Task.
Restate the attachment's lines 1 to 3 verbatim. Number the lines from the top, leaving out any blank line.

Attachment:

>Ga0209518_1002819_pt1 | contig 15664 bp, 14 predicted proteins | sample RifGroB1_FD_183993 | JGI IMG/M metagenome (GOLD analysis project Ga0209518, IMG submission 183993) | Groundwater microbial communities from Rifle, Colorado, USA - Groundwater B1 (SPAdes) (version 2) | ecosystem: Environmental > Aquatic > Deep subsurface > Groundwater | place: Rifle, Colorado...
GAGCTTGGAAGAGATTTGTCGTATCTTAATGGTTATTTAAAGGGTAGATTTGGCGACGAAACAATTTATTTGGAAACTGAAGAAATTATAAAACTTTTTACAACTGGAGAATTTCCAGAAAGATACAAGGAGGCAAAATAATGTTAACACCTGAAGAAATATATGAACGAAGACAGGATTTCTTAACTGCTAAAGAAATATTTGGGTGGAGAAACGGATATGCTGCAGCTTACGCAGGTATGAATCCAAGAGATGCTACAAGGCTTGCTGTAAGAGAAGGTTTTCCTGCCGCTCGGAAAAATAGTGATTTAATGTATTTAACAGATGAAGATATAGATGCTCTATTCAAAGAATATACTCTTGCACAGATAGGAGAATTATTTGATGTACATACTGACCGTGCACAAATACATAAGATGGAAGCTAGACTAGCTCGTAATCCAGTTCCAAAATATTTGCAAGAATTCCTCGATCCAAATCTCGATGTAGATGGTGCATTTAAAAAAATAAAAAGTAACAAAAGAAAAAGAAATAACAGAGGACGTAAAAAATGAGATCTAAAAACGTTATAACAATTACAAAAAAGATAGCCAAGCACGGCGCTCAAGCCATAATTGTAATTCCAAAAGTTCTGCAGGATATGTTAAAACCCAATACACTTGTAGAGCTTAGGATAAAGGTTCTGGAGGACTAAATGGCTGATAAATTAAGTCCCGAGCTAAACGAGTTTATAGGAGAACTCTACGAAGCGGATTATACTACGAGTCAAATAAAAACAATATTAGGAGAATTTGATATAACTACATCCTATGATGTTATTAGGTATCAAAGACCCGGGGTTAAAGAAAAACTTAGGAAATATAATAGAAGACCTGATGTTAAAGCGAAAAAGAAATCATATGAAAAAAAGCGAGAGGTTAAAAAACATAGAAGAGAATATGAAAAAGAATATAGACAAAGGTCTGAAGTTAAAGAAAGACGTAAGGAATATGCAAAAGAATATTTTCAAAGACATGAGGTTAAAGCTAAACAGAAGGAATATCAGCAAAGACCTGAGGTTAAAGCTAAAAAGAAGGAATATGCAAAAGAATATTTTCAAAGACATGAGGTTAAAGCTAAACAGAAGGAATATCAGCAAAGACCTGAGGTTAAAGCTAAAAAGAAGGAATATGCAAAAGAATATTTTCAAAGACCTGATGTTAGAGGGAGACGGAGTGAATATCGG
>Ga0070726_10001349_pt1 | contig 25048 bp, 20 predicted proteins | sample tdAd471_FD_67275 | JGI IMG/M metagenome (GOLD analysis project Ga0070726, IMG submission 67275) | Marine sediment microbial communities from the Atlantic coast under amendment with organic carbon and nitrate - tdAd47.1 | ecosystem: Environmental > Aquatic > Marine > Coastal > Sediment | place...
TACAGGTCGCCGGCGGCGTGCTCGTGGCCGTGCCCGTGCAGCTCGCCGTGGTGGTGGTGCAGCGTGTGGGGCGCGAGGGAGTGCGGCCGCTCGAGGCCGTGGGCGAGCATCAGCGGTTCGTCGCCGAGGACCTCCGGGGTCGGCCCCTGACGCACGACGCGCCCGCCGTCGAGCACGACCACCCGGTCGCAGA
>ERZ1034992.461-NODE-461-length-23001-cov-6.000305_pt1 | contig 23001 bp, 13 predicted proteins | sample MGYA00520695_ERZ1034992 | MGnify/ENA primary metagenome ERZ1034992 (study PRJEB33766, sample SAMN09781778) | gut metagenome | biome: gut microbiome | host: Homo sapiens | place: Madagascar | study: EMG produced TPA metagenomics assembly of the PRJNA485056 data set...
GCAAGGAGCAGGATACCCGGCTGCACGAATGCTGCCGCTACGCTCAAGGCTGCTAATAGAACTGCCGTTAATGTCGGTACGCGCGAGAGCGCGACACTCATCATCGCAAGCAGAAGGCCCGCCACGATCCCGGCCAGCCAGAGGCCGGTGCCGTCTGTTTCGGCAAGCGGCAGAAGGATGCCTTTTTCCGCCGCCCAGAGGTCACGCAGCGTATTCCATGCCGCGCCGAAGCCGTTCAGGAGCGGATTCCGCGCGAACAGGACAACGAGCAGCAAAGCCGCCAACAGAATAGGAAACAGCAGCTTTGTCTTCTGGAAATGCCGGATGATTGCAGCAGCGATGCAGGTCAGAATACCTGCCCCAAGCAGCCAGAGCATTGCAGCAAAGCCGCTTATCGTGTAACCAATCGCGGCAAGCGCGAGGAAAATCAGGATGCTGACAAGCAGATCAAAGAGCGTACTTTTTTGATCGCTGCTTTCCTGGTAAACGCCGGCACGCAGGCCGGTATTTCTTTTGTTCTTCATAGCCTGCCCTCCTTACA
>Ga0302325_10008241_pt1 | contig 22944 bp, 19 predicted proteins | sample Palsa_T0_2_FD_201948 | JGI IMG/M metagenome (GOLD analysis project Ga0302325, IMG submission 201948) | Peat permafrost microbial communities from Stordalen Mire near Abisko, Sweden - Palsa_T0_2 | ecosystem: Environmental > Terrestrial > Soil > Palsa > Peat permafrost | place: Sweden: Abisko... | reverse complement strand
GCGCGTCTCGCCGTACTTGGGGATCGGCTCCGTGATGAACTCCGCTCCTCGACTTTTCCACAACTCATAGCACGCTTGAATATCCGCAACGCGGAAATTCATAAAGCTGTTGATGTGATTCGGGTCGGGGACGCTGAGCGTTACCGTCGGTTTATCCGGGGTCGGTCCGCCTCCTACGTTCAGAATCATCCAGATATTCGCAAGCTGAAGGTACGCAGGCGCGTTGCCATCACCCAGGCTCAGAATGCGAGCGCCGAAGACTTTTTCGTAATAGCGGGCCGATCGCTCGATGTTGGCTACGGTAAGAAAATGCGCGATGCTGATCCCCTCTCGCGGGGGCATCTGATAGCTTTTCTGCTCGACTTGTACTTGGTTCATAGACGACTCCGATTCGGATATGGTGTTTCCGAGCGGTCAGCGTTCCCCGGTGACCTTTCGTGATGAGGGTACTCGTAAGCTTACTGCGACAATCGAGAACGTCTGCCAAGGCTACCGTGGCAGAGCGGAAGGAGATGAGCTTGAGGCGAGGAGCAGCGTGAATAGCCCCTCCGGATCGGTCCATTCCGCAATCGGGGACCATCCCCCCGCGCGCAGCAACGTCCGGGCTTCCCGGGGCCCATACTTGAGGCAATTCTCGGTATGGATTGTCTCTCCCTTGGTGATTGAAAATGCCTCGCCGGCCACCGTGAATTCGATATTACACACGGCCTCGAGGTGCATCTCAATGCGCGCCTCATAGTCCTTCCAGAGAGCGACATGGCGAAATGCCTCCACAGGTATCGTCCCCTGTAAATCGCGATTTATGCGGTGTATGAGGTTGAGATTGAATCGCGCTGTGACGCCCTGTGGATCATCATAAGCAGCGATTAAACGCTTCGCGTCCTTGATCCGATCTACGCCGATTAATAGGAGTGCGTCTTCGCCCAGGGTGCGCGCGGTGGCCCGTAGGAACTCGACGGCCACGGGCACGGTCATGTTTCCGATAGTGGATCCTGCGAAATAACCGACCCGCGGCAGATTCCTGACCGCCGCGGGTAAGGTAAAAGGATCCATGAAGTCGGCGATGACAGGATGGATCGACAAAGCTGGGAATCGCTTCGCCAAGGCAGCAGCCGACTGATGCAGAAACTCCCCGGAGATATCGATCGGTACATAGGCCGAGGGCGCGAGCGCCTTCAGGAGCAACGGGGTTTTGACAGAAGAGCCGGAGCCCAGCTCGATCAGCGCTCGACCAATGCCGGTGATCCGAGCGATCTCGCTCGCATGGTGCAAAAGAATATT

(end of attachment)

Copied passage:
>Ga0209518_1002819_pt1 | contig 15664 bp, 14 predicted proteins | sample RifGroB1_FD_183993 | JGI IMG/M metagenome (GOLD analysis project Ga0209518, IMG submission 183993) | Groundwater microbial communities from Rifle, Colorado, USA - Groundwater B1 (SPAdes) (version 2) | ecosystem: Environmental > Aquatic > Deep subsurface > Groundwater | place: Rifle, Colorado...
GAGCTTGGAAGAGATTTGTCGTATCTTAATGGTTATTTAAAGGGTAGATTTGGCGACGAAACAATTTATTTGGAAACTGAAGAAATTATAAAACTTTTTACAACTGGAGAATTTCCAGAAAGATACAAGGAGGCAAAATAATGTTAACACCTGAAGAAATATATGAACGAAGACAGGATTTCTTAACTGCTAAAGAAATATTTGGGTGGAGAAACGGATATGCTGCAGCTTACGCAGGTATGAATCCAAGAGATGCTACAAGGCTTGCTGTAAGAGAAGGTTTTCCTGCCGCTCGGAAAAATAGTGATTTAATGTATTTAACAGATGAAGATATAGATGCTCTATTCAAAGAATATACTCTTGCACAGATAGGAGAATTATTTGATGTACATACTGACCGTGCACAAATACATAAGATGGAAGCTAGACTAGCTCGTAATCCAGTTCCAAAATATTTGCAAGAATTCCTCGATCCAAATCTCGATGTAGATGGTGCATTTAAAAAAATAAAAAGTAACAAAAGAAAAAGAAATAACAGAGGACGTAAAAAATGAGATCTAAAAACGTTATAACAATTACAAAAAAGATAGCCAAGCACGGCGCTCAAGCCATAATTGTAATTCCAAAAGTTCTGCAGGATATGTTAAAACCCAATACACTTGTAGAGCTTAGGATAAAGGTTCTGGAGGACTAAATGGCTGATAAATTAAGTCCCGAGCTAAACGAGTTTATAGGAGAACTCTACGAAGCGGATTATACTACGAGTCAAATAAAAACAATATTAGGAGAATTTGATATAACTACATCCTATGATGTTATTAGGTATCAAAGACCCGGGGTTAAAGAAAAACTTAGGAAATATAATAGAAGACCTGATGTTAAAGCGAAAAAGAAATCATATGAAAAAAAGCGAGAGGTTAAAAAACATAGAAGAGAATATGAAAAAGAATATAGACAAAGGTCTGAAGTTAAAGAAAGACGTAAGGAATATGCAAAAGAATATTTTCAAAGACATGAGGTTAAAGCTAAACAGAAGGAATATCAGCAAAGACCTGAGGTTAAAGCTAAAAAGAAGGAATATGCAAAAGAATATTTTCAAAGACATGAGGTTAAAGCTAAACAGAAGGAATATCAGCAAAGACCTGAGGTTAAAGCTAAAAAGAAGGAATATGCAAAAGAATATTTTCAAAGACCTGATGTTAGAGGGAGACGGAGTGAATATCGG
>Ga0070726_10001349_pt1 | contig 25048 bp, 20 predicted proteins | sample tdAd471_FD_67275 | JGI IMG/M metagenome (GOLD analysis project Ga0070726, IMG submission 67275) | Marine sediment microbial communities from the Atlantic coast under amendment with organic carbon and nitrate - tdAd47.1 | ecosystem: Environmental > Aquatic > Marine > Coastal > Sediment | place...